Calif.’s 10-Hour Workday Bill Fails In Committee

January 9, 2014 – In The News

Nancy Yaffe was quoted in the Law360 article “Calif.’s 10-Hour Workday Bill Fails In Committee.” While the full text can be found in the January 9, 2014, issue of Law360, a synopsis is noted below.

A bill that would allow employers to voluntarily launch the “alternative workweek,” which allows employees to work 10-hour days for four days a week, failed in a California Assembly committee vote.

Assembly Bill 907 would have eliminated the state’s requirement that employers pay daily overtime for any hours worked over the traditional 8. It would also eliminate the administrative costs of the current alternative workweek scheduling process.

“It’s unfortunate that AB 907 failed,” Yaffe said. “Many employees and employers would welcome such an option. It would allow employees to have a personal day each week to deal with family issues, medical appointments and school activities. It would alleviate traffic and lessen commute times. It would help many employees achieve the work-life balance they yearn for and the typical five-day week does not allow.”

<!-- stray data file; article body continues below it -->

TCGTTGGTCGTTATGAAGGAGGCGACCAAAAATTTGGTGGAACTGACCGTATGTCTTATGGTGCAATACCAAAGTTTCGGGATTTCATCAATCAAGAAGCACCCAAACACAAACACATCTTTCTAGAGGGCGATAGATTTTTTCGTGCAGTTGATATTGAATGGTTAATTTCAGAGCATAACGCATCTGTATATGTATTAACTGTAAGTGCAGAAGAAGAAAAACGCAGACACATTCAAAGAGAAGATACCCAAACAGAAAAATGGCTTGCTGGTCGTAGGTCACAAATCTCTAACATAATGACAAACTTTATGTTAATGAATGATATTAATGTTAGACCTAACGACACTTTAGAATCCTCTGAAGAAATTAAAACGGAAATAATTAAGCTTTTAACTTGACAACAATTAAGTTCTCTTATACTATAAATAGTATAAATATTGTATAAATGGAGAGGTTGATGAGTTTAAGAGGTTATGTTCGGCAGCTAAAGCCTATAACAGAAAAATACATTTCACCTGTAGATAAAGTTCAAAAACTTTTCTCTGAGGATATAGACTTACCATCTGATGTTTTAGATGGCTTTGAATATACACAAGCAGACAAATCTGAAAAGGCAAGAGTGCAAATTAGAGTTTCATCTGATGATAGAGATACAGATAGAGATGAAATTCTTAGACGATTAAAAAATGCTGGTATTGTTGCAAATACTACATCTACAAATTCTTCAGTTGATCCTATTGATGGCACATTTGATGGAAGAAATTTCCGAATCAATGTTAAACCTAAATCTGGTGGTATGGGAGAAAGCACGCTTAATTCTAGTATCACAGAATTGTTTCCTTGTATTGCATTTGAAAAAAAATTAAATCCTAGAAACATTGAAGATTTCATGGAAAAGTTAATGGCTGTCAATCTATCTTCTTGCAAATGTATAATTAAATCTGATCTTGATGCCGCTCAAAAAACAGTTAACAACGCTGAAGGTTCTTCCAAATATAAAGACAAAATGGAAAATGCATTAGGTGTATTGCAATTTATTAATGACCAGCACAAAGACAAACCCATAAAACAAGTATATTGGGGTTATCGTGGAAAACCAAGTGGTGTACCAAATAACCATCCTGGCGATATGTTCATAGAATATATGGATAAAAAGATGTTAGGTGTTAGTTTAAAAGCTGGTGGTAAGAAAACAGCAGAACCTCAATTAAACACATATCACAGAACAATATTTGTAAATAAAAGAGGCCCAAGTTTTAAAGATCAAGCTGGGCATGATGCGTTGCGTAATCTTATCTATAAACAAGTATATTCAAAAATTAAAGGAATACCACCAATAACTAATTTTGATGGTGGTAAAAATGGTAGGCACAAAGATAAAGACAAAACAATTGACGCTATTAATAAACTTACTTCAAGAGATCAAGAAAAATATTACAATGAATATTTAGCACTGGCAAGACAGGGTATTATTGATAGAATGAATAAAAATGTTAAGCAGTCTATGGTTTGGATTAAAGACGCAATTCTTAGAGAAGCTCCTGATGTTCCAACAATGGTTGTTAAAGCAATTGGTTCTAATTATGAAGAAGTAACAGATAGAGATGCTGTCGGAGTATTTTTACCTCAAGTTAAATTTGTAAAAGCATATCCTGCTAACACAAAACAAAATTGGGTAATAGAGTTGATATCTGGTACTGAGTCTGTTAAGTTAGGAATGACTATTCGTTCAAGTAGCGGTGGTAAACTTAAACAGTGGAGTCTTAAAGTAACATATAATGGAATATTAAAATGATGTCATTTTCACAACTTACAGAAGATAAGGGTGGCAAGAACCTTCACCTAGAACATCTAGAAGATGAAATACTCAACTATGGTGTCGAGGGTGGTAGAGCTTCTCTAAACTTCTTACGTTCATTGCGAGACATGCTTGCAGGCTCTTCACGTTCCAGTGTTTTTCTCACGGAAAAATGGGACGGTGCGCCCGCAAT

One of the arguments against the bill is that it would have upset the balance that exists in the current system to protect employees.

According to Yaffe, however, there were protections written into the bill that would have helped employees.

“AB 907 had protections built in for employees. Employers still could not mandate a 4/10 schedule, and employees could change their minds by simply giving written notice,” Yaffe said. “California is an anomaly with its current 8-hour-per-day overtime structure. With the failure of AB 907, it will continue to be an anomaly and a place where many employers would prefer not to do business.”